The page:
Switch your help to buy isa to a lifetime isa

Money

Savers putting aside money for their first home have just over two weeks to take advantage of a quirk that can add hundreds of pounds to their pot.

The opportunity, a one-off concession from the taxman, follows the arrival of the Lifetime Isa, a new type of account that was launched in April 2017.

You can switch your Help to Buy Isa savings into a newer Lifetime Isa.

That means you keep the full 25 per cent tax-free bonus on the money you’ve already saved — including any contributions during the previous tax year that started in April 2016.

Switch to the Lifetime Isa and benefit from two tax breaks designed for first-time buyers - normally not permitted by the taxman

Switch to the Lifetime Isa and benefit from two tax breaks designed for first-time buyers - normally not permitted by the taxman

Switch to the Lifetime Isa and benefit from two tax breaks designed for first-time buyers – normally not permitted by the taxman

Once your cash is safely in the Lifetime Isa, you can then add up to £4,000 to your savings before April 2018 and qualify for an extra 25 per cent bonus, worth up to £1,000.

That means you’ll have benefited from two tax breaks designed for first-time buyers — which normally isn’t permitted by the taxman.

Theoretically, you must take action before the end of the tax year on April 5, 2018, to get this extra bonus.

But, in reality, the deadline is sooner. Skipton Building Society, the only provider to offer a cash-based Lifetime Isa, is urging savers to take steps by March 1 to ensure that the transfer is completed in time.

You are limited to using cash from either the Help to Buy Isa or the Lifetime Isa for a house purchase.

So, if buying a property is your goal, there is no point saving into both accounts separately this year.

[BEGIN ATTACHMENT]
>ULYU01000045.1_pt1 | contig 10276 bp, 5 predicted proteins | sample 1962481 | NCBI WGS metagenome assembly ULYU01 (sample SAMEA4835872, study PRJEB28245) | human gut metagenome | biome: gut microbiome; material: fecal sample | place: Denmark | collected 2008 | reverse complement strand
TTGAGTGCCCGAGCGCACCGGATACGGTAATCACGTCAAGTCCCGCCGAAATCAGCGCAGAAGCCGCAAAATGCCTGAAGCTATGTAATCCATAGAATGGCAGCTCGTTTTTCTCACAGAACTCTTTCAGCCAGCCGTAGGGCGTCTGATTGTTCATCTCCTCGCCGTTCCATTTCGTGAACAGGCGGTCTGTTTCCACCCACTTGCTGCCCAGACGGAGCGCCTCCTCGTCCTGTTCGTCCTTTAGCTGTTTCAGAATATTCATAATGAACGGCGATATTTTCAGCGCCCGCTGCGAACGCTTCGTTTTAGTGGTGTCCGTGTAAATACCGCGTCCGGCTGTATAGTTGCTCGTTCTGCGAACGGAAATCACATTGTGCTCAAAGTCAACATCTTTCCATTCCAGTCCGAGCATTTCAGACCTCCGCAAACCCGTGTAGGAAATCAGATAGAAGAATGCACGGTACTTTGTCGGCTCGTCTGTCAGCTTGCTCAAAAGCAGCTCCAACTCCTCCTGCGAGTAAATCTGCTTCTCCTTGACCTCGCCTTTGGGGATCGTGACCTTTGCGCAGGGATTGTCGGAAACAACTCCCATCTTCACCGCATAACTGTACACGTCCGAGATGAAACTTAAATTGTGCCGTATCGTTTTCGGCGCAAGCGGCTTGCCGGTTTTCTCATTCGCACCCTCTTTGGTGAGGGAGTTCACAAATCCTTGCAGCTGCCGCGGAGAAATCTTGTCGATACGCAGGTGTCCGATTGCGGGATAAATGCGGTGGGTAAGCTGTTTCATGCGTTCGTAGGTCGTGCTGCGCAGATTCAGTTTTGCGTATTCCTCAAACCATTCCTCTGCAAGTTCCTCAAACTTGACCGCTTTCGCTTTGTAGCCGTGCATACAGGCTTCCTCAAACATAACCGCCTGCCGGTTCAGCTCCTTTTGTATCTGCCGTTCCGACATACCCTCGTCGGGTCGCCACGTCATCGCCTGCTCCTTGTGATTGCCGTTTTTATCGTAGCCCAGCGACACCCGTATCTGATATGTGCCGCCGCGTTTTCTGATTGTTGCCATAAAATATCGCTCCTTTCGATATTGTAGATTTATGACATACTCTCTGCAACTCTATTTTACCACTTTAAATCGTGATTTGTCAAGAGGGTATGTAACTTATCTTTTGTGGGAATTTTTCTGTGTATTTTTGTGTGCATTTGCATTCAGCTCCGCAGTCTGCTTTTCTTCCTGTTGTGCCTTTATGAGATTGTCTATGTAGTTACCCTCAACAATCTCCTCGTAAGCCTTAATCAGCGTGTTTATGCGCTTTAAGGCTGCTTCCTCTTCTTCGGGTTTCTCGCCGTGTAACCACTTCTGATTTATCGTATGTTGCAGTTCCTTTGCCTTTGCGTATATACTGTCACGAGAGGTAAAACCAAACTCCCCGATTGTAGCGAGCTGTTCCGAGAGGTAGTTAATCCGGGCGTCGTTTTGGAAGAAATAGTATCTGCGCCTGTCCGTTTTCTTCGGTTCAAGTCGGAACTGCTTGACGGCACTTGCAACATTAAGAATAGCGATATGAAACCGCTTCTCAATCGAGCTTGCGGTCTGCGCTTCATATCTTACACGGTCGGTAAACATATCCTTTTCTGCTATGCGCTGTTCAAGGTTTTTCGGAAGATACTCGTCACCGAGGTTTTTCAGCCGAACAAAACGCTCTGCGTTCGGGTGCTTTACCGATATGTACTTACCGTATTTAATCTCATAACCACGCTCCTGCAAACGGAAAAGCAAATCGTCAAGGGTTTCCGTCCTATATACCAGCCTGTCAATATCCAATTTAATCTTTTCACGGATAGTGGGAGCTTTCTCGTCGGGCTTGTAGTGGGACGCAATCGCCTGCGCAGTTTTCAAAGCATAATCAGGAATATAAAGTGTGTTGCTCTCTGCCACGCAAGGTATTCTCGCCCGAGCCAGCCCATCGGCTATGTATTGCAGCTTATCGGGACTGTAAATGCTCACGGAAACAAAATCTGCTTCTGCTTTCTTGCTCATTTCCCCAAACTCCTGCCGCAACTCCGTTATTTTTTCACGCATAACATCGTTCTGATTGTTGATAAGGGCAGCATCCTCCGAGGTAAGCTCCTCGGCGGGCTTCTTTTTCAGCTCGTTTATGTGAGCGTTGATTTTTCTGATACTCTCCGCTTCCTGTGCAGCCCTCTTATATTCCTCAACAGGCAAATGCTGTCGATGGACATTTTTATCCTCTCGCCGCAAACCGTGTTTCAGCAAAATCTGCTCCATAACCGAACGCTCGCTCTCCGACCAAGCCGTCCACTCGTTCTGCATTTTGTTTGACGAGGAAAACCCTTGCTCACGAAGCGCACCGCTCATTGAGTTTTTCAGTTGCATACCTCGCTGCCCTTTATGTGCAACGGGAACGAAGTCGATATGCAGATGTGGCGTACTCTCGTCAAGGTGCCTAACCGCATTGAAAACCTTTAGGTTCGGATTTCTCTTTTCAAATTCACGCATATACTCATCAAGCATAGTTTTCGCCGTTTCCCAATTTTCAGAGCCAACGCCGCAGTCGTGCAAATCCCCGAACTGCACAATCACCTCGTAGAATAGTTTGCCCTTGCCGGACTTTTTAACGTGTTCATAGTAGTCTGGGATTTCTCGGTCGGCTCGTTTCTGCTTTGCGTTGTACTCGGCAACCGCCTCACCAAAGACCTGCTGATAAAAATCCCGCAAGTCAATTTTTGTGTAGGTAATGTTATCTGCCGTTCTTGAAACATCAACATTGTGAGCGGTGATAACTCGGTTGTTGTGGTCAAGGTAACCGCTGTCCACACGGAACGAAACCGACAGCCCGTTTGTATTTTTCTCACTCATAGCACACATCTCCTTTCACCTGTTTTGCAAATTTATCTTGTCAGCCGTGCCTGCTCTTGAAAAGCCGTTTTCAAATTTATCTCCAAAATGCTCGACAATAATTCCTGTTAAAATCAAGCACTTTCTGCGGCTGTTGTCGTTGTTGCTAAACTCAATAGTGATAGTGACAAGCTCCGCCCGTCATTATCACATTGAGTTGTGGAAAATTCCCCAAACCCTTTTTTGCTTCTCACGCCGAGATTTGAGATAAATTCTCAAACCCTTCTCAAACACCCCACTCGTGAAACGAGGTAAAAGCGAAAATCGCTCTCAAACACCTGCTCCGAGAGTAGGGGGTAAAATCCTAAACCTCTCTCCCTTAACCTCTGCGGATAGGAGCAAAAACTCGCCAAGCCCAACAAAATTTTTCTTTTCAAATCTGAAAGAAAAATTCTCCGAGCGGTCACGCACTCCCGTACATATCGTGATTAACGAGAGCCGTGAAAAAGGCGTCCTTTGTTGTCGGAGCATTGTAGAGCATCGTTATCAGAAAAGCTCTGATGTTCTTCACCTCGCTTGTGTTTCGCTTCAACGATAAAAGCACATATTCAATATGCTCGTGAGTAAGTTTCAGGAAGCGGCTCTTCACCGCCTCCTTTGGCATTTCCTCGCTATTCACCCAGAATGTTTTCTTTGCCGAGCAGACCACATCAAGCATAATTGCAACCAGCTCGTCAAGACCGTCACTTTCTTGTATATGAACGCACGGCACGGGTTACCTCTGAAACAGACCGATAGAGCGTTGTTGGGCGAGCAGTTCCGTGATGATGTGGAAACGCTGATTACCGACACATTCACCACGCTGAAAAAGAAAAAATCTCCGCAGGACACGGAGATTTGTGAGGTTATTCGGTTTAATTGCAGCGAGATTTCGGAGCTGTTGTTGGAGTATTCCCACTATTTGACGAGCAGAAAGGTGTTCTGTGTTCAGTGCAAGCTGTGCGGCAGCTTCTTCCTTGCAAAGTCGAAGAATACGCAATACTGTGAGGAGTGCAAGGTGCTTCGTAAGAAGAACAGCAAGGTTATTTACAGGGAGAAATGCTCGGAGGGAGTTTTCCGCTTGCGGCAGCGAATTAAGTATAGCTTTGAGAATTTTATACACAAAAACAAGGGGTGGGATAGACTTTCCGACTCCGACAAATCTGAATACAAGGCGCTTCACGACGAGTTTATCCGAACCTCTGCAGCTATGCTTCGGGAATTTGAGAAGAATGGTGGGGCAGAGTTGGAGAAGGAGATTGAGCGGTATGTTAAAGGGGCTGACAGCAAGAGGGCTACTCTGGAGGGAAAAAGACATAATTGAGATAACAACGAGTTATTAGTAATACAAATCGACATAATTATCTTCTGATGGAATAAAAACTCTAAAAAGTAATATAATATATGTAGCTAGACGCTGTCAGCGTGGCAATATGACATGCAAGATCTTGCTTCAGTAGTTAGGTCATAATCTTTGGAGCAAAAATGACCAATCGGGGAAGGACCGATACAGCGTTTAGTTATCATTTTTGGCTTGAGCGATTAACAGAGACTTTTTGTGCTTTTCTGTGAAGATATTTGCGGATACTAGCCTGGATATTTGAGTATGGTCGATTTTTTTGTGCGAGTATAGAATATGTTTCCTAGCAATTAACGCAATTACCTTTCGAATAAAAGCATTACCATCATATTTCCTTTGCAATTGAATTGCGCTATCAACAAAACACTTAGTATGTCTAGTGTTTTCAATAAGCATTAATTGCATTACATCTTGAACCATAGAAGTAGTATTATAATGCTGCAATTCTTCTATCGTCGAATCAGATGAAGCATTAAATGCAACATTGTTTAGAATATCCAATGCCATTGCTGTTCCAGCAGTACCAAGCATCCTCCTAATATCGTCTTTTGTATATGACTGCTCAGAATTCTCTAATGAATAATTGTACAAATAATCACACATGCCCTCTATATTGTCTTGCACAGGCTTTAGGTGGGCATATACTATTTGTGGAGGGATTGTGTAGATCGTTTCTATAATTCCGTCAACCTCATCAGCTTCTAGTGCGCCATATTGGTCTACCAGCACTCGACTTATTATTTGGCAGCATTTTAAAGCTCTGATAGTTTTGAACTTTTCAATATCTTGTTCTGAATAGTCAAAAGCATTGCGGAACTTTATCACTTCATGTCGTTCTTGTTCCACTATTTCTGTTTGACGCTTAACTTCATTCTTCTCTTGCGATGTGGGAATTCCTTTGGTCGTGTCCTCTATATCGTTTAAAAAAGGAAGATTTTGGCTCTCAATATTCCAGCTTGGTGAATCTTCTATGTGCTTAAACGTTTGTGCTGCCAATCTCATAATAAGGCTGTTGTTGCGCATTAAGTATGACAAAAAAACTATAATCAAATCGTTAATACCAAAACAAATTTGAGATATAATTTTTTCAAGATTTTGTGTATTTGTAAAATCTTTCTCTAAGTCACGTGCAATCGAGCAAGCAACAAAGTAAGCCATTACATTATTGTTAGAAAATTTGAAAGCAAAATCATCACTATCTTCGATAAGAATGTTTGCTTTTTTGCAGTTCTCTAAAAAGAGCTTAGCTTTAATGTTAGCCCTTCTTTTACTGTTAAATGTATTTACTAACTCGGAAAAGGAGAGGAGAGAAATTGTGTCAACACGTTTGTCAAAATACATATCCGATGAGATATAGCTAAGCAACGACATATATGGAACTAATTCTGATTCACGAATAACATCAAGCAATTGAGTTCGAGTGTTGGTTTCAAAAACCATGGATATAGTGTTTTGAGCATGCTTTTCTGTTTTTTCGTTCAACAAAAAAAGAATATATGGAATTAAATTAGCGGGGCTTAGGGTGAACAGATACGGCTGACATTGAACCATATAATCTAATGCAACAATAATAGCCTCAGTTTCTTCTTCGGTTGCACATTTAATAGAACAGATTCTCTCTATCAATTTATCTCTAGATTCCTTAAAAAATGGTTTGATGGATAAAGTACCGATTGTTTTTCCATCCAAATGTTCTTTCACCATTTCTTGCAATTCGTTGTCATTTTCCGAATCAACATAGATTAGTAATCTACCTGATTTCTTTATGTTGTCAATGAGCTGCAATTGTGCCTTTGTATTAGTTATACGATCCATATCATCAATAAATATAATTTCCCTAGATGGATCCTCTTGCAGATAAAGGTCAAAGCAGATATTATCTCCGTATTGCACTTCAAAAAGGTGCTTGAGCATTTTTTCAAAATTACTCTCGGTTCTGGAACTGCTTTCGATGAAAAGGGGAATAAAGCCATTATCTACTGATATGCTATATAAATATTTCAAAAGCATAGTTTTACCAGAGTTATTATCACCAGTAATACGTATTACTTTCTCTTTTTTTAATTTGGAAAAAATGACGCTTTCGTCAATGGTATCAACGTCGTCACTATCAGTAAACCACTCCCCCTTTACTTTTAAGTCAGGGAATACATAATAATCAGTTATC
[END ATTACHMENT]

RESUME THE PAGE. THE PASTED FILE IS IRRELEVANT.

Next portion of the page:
You will also be better off switching to the Lifetime Isa in the long-term because you will be able to build up a larger fund.

Both accounts offer the same 25 per cent bonus on your savings — but each has different savings limits.

With the Help to Buy Isa, your savings are capped at £2,400 a year, or £12,000 in total.

With the Lifetime Isa, you can save up to £4,000 a year, or £128,000 in total, and get the same 25 pc bonus. That means the maximum bonus you can receive in total under the Help to Buy Isa scheme is £3,000, compared with £32,000 on the Lifetime Isa.

Kris Brewster, head of products at Skipton BS, says: ‘This is a unique chance for future first-time buyers to receive a significant boost to their savings.

‘We’re expecting to see a very high level of demand for those who want to reap the benefits on this one-off opportunity and want to encourage people to apply before March 1.’

How does it work? 

The Help to Buy Isa was launched in December 2015 to help first-time buyers aged 16 and over build up savings to get onto the property ladder.

You can put in a maximum £200 a month and get a 25 per cent tax-free bonus from the Government when you buy your first home costing up to £450,000 in London or £250,000 elsewhere in the UK.